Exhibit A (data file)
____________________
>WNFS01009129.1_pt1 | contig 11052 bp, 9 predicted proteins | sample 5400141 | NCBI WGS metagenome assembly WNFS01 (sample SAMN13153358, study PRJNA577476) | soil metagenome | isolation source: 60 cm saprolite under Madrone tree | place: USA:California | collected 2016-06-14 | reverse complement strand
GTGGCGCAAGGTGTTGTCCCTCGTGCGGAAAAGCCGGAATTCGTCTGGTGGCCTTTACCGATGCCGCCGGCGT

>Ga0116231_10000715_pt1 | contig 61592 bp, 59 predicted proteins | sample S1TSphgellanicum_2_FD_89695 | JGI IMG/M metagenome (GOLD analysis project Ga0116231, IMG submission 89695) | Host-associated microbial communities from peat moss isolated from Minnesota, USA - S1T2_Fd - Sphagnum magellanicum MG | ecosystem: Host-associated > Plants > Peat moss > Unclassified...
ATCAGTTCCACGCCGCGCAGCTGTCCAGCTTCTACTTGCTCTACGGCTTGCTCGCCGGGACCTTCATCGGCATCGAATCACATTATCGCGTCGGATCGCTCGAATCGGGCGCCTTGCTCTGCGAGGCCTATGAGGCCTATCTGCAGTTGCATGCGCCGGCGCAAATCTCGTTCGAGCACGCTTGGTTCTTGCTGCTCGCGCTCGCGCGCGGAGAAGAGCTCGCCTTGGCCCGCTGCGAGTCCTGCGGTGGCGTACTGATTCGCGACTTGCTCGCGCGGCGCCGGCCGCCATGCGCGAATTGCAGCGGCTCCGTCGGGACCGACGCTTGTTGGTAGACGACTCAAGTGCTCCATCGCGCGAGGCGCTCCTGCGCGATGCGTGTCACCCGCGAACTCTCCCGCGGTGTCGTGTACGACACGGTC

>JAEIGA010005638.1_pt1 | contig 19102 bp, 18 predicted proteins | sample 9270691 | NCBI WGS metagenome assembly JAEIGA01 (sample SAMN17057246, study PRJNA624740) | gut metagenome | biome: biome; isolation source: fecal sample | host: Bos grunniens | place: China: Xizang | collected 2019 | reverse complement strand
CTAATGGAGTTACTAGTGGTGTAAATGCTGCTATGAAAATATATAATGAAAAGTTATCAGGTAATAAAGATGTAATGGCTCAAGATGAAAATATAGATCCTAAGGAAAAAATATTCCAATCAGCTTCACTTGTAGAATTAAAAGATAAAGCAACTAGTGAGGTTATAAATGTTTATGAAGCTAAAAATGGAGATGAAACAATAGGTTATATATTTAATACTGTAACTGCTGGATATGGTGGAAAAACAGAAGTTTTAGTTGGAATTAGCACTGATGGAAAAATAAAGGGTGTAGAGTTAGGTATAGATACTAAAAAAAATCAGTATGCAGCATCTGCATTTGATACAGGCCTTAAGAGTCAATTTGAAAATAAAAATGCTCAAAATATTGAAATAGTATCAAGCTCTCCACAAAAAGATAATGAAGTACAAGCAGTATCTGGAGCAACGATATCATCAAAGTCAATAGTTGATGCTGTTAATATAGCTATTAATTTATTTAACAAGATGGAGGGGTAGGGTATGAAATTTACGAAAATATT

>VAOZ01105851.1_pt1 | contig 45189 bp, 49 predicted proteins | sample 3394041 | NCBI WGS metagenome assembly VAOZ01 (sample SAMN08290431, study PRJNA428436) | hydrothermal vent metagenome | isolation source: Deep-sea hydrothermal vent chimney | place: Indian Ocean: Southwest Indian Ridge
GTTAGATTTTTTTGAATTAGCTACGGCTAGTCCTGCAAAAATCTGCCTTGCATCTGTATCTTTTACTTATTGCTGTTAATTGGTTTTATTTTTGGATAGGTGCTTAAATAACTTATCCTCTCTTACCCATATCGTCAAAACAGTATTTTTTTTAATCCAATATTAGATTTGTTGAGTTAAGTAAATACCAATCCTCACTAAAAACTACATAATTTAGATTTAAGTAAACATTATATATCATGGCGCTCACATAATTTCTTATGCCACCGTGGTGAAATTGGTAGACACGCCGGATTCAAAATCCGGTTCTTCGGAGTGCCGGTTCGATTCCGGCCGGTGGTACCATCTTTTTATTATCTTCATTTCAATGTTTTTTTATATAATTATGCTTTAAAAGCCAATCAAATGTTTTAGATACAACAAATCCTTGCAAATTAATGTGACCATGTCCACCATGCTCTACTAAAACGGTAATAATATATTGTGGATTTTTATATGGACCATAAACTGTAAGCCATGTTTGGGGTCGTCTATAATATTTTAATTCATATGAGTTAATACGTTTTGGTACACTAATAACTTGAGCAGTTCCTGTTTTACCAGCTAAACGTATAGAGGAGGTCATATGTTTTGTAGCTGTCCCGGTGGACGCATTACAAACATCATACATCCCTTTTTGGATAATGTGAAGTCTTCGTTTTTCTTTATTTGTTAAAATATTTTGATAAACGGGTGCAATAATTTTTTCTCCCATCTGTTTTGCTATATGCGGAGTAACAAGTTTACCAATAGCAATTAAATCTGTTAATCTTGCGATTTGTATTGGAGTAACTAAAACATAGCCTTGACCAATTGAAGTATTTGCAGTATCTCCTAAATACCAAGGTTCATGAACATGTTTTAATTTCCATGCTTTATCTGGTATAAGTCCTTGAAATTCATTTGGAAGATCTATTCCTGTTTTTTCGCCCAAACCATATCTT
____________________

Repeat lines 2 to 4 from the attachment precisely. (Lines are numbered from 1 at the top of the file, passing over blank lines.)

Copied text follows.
GTGGCGCAAGGTGTTGTCCCTCGTGCGGAAAAGCCGGAATTCGTCTGGTGGCCTTTACCGATGCCGCCGGCGT

>Ga0116231_10000715_pt1 | contig 61592 bp, 59 predicted proteins | sample S1TSphgellanicum_2_FD_89695 | JGI IMG/M metagenome (GOLD analysis project Ga0116231, IMG submission 89695) | Host-associated microbial communities from peat moss isolated from Minnesota, USA - S1T2_Fd - Sphagnum magellanicum MG | ecosystem: Host-associated > Plants > Peat moss > Unclassified...
ATCAGTTCCACGCCGCGCAGCTGTCCAGCTTCTACTTGCTCTACGGCTTGCTCGCCGGGACCTTCATCGGCATCGAATCACATTATCGCGTCGGATCGCTCGAATCGGGCGCCTTGCTCTGCGAGGCCTATGAGGCCTATCTGCAGTTGCATGCGCCGGCGCAAATCTCGTTCGAGCACGCTTGGTTCTTGCTGCTCGCGCTCGCGCGCGGAGAAGAGCTCGCCTTGGCCCGCTGCGAGTCCTGCGGTGGCGTACTGATTCGCGACTTGCTCGCGCGGCGCCGGCCGCCATGCGCGAATTGCAGCGGCTCCGTCGGGACCGACGCTTGTTGGTAGACGACTCAAGTGCTCCATCGCGCGAGGCGCTCCTGCGCGATGCGTGTCACCCGCGAACTCTCCCGCGGTGTCGTGTACGACACGGTC